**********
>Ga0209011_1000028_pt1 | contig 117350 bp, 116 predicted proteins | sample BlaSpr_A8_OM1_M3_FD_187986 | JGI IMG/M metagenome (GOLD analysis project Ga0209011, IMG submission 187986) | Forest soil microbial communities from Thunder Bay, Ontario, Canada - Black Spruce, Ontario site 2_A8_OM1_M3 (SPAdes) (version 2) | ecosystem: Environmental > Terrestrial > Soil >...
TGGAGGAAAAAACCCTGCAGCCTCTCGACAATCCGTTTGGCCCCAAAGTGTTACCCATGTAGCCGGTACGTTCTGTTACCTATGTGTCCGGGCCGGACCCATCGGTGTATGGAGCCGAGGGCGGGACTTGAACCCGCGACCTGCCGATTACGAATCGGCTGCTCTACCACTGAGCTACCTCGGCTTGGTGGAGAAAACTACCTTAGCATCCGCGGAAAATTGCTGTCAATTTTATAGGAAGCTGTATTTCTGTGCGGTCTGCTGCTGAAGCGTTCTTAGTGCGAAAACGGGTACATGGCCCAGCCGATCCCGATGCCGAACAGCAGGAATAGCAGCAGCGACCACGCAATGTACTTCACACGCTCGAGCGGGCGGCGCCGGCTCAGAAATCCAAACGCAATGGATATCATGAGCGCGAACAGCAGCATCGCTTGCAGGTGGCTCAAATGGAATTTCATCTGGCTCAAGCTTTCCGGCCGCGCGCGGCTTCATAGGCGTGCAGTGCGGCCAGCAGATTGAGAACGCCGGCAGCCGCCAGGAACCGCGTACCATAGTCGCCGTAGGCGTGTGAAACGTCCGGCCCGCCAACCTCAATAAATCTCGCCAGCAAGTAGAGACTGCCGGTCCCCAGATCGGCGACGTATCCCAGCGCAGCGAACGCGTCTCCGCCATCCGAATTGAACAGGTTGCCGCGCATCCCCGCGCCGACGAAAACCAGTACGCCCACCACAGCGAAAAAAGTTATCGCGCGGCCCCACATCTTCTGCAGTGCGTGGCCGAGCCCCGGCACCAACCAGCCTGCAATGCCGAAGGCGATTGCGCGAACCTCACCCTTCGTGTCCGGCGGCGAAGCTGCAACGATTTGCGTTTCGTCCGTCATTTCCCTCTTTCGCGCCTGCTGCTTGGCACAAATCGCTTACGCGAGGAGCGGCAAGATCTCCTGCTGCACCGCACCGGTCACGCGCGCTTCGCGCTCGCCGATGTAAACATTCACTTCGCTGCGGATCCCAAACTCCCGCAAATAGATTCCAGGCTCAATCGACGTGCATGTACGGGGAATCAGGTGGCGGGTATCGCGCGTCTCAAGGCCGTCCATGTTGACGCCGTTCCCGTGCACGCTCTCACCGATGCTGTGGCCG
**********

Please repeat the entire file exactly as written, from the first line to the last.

>Ga0209011_1000028_pt1 | contig 117350 bp, 116 predicted proteins | sample BlaSpr_A8_OM1_M3_FD_187986 | JGI IMG/M metagenome (GOLD analysis project Ga0209011, IMG submission 187986) | Forest soil microbial communities from Thunder Bay, Ontario, Canada - Black Spruce, Ontario site 2_A8_OM1_M3 (SPAdes) (version 2) | ecosystem: Environmental > Terrestrial > Soil >...
TGGAGGAAAAAACCCTGCAGCCTCTCGACAATCCGTTTGGCCCCAAAGTGTTACCCATGTAGCCGGTACGTTCTGTTACCTATGTGTCCGGGCCGGACCCATCGGTGTATGGAGCCGAGGGCGGGACTTGAACCCGCGACCTGCCGATTACGAATCGGCTGCTCTACCACTGAGCTACCTCGGCTTGGTGGAGAAAACTACCTTAGCATCCGCGGAAAATTGCTGTCAATTTTATAGGAAGCTGTATTTCTGTGCGGTCTGCTGCTGAAGCGTTCTTAGTGCGAAAACGGGTACATGGCCCAGCCGATCCCGATGCCGAACAGCAGGAATAGCAGCAGCGACCACGCAATGTACTTCACACGCTCGAGCGGGCGGCGCCGGCTCAGAAATCCAAACGCAATGGATATCATGAGCGCGAACAGCAGCATCGCTTGCAGGTGGCTCAAATGGAATTTCATCTGGCTCAAGCTTTCCGGCCGCGCGCGGCTTCATAGGCGTGCAGTGCGGCCAGCAGATTGAGAACGCCGGCAGCCGCCAGGAACCGCGTACCATAGTCGCCGTAGGCGTGTGAAACGTCCGGCCCGCCAACCTCAATAAATCTCGCCAGCAAGTAGAGACTGCCGGTCCCCAGATCGGCGACGTATCCCAGCGCAGCGAACGCGTCTCCGCCATCCGAATTGAACAGGTTGCCGCGCATCCCCGCGCCGACGAAAACCAGTACGCCCACCACAGCGAAAAAAGTTATCGCGCGGCCCCACATCTTCTGCAGTGCGTGGCCGAGCCCCGGCACCAACCAGCCTGCAATGCCGAAGGCGATTGCGCGAACCTCACCCTTCGTGTCCGGCGGCGAAGCTGCAACGATTTGCGTTTCGTCCGTCATTTCCCTCTTTCGCGCCTGCTGCTTGGCACAAATCGCTTACGCGAGGAGCGGCAAGATCTCCTGCTGCACCGCACCGGTCACGCGCGCTTCGCGCTCGCCGATGTAAACATTCACTTCGCTGCGGATCCCAAACTCCCGCAAATAGATTCCAGGCTCAATCGACGTGCATGTACGGGGAATCAGGTGGCGGGTATCGCGCGTCTCAAGGCCGTCCATGTTGACGCCGTTCCCGTGCACGCTCTCACCGATGCTGTGGCCG